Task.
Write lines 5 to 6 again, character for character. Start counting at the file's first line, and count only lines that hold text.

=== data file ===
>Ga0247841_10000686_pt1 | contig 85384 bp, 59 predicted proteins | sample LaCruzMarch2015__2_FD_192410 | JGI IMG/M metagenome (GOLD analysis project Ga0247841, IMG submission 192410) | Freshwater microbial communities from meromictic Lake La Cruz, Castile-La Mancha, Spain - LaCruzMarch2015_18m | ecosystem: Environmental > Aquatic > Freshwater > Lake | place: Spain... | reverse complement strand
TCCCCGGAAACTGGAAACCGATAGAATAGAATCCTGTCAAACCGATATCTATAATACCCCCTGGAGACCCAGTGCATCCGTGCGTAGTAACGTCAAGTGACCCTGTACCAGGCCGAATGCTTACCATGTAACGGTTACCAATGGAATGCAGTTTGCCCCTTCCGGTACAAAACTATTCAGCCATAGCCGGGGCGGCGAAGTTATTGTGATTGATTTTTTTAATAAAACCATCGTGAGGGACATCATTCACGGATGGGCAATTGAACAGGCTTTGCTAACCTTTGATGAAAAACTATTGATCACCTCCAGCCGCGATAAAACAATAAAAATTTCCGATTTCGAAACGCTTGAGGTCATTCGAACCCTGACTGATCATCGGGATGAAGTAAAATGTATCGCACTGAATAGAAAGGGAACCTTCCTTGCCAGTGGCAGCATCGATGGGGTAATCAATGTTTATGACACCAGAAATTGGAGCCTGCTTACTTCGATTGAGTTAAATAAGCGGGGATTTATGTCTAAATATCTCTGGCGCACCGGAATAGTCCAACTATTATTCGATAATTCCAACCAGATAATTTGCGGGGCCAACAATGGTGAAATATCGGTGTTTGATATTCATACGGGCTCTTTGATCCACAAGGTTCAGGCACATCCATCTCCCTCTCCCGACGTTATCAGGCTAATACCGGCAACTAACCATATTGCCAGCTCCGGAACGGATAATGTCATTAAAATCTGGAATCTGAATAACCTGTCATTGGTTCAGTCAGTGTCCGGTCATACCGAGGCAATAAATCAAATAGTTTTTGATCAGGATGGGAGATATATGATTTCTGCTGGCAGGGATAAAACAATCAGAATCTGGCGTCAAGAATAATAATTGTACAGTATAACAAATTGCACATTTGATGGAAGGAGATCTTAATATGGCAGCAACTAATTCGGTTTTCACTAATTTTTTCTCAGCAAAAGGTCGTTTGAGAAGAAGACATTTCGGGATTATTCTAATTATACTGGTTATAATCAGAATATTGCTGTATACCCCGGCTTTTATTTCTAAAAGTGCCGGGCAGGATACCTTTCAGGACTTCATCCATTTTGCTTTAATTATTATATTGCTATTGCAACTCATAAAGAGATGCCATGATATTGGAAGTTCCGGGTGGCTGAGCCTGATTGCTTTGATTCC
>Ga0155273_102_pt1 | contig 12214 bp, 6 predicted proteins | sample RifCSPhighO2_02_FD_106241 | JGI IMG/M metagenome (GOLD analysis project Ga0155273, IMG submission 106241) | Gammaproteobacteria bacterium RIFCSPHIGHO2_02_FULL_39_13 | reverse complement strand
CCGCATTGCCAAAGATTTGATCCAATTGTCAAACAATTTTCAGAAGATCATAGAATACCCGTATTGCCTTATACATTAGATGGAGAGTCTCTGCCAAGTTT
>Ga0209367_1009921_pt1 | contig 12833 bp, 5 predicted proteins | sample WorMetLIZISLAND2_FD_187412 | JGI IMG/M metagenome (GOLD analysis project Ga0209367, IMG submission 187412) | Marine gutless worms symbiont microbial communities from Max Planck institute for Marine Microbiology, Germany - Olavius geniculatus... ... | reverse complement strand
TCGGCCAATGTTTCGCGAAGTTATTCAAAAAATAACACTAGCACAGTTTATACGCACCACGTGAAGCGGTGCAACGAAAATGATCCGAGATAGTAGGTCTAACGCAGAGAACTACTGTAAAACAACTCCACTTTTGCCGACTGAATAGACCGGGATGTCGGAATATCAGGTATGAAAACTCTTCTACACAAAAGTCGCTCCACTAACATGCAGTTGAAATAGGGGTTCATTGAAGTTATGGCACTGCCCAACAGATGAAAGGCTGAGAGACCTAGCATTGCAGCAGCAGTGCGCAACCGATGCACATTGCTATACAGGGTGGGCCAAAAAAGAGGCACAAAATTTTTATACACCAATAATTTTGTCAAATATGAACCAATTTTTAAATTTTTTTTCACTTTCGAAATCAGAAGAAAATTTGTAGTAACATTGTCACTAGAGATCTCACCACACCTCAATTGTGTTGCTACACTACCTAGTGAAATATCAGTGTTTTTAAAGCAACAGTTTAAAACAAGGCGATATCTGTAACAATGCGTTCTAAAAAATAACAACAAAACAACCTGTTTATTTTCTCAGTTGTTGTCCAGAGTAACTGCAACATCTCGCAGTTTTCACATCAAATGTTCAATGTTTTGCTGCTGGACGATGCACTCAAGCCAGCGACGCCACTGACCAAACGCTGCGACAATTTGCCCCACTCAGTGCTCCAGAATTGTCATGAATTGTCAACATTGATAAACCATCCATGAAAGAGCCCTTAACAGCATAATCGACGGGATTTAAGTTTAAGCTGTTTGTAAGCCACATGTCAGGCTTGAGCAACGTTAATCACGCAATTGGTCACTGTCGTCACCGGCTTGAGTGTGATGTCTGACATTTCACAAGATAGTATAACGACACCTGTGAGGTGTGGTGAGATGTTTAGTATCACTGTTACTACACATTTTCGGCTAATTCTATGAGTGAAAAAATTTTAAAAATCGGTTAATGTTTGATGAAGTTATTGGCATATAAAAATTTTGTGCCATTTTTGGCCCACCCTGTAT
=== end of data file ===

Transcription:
>Ga0209367_1009921_pt1 | contig 12833 bp, 5 predicted proteins | sample WorMetLIZISLAND2_FD_187412 | JGI IMG/M metagenome (GOLD analysis project Ga0209367, IMG submission 187412) | Marine gutless worms symbiont microbial communities from Max Planck institute for Marine Microbiology, Germany - Olavius geniculatus... ... | reverse complement strand
TCGGCCAATGTTTCGCGAAGTTATTCAAAAAATAACACTAGCACAGTTTATACGCACCACGTGAAGCGGTGCAACGAAAATGATCCGAGATAGTAGGTCTAACGCAGAGAACTACTGTAAAACAACTCCACTTTTGCCGACTGAATAGACCGGGATGTCGGAATATCAGGTATGAAAACTCTTCTACACAAAAGTCGCTCCACTAACATGCAGTTGAAATAGGGGTTCATTGAAGTTATGGCACTGCCCAACAGATGAAAGGCTGAGAGACCTAGCATTGCAGCAGCAGTGCGCAACCGATGCACATTGCTATACAGGGTGGGCCAAAAAAGAGGCACAAAATTTTTATACACCAATAATTTTGTCAAATATGAACCAATTTTTAAATTTTTTTTCACTTTCGAAATCAGAAGAAAATTTGTAGTAACATTGTCACTAGAGATCTCACCACACCTCAATTGTGTTGCTACACTACCTAGTGAAATATCAGTGTTTTTAAAGCAACAGTTTAAAACAAGGCGATATCTGTAACAATGCGTTCTAAAAAATAACAACAAAACAACCTGTTTATTTTCTCAGTTGTTGTCCAGAGTAACTGCAACATCTCGCAGTTTTCACATCAAATGTTCAATGTTTTGCTGCTGGACGATGCACTCAAGCCAGCGACGCCACTGACCAAACGCTGCGACAATTTGCCCCACTCAGTGCTCCAGAATTGTCATGAATTGTCAACATTGATAAACCATCCATGAAAGAGCCCTTAACAGCATAATCGACGGGATTTAAGTTTAAGCTGTTTGTAAGCCACATGTCAGGCTTGAGCAACGTTAATCACGCAATTGGTCACTGTCGTCACCGGCTTGAGTGTGATGTCTGACATTTCACAAGATAGTATAACGACACCTGTGAGGTGTGGTGAGATGTTTAGTATCACTGTTACTACACATTTTCGGCTAATTCTATGAGTGAAAAAATTTTAAAAATCGGTTAATGTTTGATGAAGTTATTGGCATATAAAAATTTTGTGCCATTTTTGGCCCACCCTGTAT